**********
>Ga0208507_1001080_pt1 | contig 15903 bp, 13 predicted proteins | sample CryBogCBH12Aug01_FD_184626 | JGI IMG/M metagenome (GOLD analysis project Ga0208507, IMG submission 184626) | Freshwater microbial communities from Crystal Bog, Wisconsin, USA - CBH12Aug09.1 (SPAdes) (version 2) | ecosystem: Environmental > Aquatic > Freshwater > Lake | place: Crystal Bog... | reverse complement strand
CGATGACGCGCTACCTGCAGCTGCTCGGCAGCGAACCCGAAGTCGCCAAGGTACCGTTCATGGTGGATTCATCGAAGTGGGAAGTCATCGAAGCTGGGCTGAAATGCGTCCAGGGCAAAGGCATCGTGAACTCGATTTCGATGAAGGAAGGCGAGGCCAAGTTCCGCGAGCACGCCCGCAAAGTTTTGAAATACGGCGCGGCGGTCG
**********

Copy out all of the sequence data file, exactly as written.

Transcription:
>Ga0208507_1001080_pt1 | contig 15903 bp, 13 predicted proteins | sample CryBogCBH12Aug01_FD_184626 | JGI IMG/M metagenome (GOLD analysis project Ga0208507, IMG submission 184626) | Freshwater microbial communities from Crystal Bog, Wisconsin, USA - CBH12Aug09.1 (SPAdes) (version 2) | ecosystem: Environmental > Aquatic > Freshwater > Lake | place: Crystal Bog... | reverse complement strand
CGATGACGCGCTACCTGCAGCTGCTCGGCAGCGAACCCGAAGTCGCCAAGGTACCGTTCATGGTGGATTCATCGAAGTGGGAAGTCATCGAAGCTGGGCTGAAATGCGTCCAGGGCAAAGGCATCGTGAACTCGATTTCGATGAAGGAAGGCGAGGCCAAGTTCCGCGAGCACGCCCGCAAAGTTTTGAAATACGGCGCGGCGGTCG